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A study of genetic variants associated with skin traits in the Vietnamese population



Most skin-related traits have been studied in Caucasian genetic backgrounds. A comprehensive study on skin-associated genetic effects on underrepresented populations such as Vietnam is needed to fill the gaps in the field.


We aimed to develop a computational pipeline to predict the effect of genetic factors on skin traits using public data (GWAS catalogs and whole-genome sequencing (WGS) data from the 1000 Genomes Project-1KGP) and in-house Vietnamese data (WGS and genotyping by SNP array). Also, we compared the genetic predispositions of 25 skin-related traits of Vietnamese population to others to acquire population-specific insights regarding skin health.


Vietnamese cohorts of whole-genome sequencing (WGS) of 1008 healthy individuals for the reference and 96 genotyping samples (which do not have any skin cutaneous issues) by Infinium Asian Screening Array-24 v1.0 BeadChip were employed to predict skin-associated genetic variants of 25 skin-related and micronutrient requirement traits in population analysis and correlation analysis. Simultaneously, we compared the landscape of cutaneous issues of Vietnamese people with other populations by assessing their genetic profiles.


The skin-related genetic profile of Vietnamese cohorts was similar at most to East Asian cohorts (JPT: Fst = 0.036, CHB: Fst = 0.031, CHS: Fst = 0.027, CDX: Fst = 0.025) in the population study. In addition, we identified pairs of skin traits at high risk of frequent co-occurrence (such as skin aging and wrinkles (r = 0.45, p = 1.50e-5) or collagen degradation and moisturizing (r = 0.35, p = 1.1e-3)).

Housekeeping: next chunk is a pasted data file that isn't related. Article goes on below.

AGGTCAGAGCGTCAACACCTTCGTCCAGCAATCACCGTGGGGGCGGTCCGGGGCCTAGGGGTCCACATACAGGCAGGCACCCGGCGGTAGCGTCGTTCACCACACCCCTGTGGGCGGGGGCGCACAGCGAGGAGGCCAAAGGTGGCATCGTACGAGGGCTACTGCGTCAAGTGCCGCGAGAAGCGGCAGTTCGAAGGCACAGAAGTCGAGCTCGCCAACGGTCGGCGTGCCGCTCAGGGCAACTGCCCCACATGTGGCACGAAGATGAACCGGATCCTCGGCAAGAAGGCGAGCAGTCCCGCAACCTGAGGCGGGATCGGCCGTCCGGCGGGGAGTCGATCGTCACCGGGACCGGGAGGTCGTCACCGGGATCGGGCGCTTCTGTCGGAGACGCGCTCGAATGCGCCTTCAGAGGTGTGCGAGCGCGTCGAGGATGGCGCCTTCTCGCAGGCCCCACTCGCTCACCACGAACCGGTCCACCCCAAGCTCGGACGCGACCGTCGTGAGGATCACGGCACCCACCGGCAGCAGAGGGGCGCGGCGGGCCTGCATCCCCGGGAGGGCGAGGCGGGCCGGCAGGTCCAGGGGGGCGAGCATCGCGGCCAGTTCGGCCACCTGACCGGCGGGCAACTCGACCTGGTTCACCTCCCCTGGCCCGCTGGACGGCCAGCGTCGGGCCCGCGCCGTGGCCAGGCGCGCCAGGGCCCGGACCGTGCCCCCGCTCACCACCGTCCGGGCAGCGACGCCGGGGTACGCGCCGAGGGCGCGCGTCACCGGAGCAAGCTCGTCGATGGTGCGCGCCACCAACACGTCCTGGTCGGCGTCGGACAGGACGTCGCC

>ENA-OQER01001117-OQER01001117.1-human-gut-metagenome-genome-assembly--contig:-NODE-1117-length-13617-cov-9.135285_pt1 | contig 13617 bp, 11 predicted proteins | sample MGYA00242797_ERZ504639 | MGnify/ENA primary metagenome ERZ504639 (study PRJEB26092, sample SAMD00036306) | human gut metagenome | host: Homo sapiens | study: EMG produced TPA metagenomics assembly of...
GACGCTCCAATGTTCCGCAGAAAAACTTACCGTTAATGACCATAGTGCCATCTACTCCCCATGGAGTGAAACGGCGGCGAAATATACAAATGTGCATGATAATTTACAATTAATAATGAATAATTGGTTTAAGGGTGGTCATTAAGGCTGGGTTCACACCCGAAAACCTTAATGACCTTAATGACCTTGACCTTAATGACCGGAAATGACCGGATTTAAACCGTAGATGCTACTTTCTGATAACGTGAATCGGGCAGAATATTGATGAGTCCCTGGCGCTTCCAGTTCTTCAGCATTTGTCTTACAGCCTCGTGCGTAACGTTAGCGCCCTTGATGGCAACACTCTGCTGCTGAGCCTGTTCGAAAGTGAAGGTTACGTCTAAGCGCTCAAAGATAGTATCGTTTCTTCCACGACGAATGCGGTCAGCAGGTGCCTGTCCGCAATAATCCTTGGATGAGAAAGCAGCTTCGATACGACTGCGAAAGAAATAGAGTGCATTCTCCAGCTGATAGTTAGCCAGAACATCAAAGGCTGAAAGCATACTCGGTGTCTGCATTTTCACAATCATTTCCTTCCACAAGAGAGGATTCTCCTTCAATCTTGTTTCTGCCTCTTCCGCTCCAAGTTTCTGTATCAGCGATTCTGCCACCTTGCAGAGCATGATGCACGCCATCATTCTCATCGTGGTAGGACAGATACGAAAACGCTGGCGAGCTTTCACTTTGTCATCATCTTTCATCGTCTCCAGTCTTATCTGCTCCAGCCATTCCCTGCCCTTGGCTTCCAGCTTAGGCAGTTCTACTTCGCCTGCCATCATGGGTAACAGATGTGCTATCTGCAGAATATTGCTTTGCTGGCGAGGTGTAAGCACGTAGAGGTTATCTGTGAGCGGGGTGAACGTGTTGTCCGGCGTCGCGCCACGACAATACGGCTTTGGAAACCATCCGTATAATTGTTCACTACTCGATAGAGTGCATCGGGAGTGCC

This is the first investigation in Vietnam to explore genetic variants of facial skin. These findings could improve inadequate skin-related genetic diversity in the currently published database.

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As the largest organ in the human body, the skin acts as a barrier to regulate body temperature and prevent detrimental impacts from the external environment. Skin disorder is a common human health issue that severely weakens skin functions and hampers attractiveness [1]. Therefore, dermatological conditions are of immense concern for some individuals, especially females. As a result, there are increasing efforts to tackle these issues and improve skin health. One of the approaches is to study genetic factors affecting skin functions by providing an in-depth understanding the genetic factors needed to construct proper prevention and treatment strategies.

Many exogenous factors, such as overall health, lifestyle, daily diets, and other environmental factors, could influence skin conditions. Micronutrient deficiencies could also be a potential causative factor leading to cutaneous abnormalities. The most well-documented cutaneous condition-related micronutrients are B, C, and several fat-soluble vitamins, such as A, E, D, and K [2]. Moreover, several studies have confirmed the essential roles of genetics in developing some skin-related phenotypes and the association of various genetic variants with skin pigmentation, freckles, hairiness, and excessive sweating in certain populations [3,4,5,6,7]. Recently, the advent of the Human Genome Project, genome-wide association studies (GWAS), and next-generation sequencing (NGS) have enabled experts to identify candidate loci in the genes underlying skin-related traits and skin disorders. The act of investigating the frequency and annotations of genetic variants on these loci in populations may shed light on specific skin disorders for each country as well as the difference in specific skin-related issues between populations.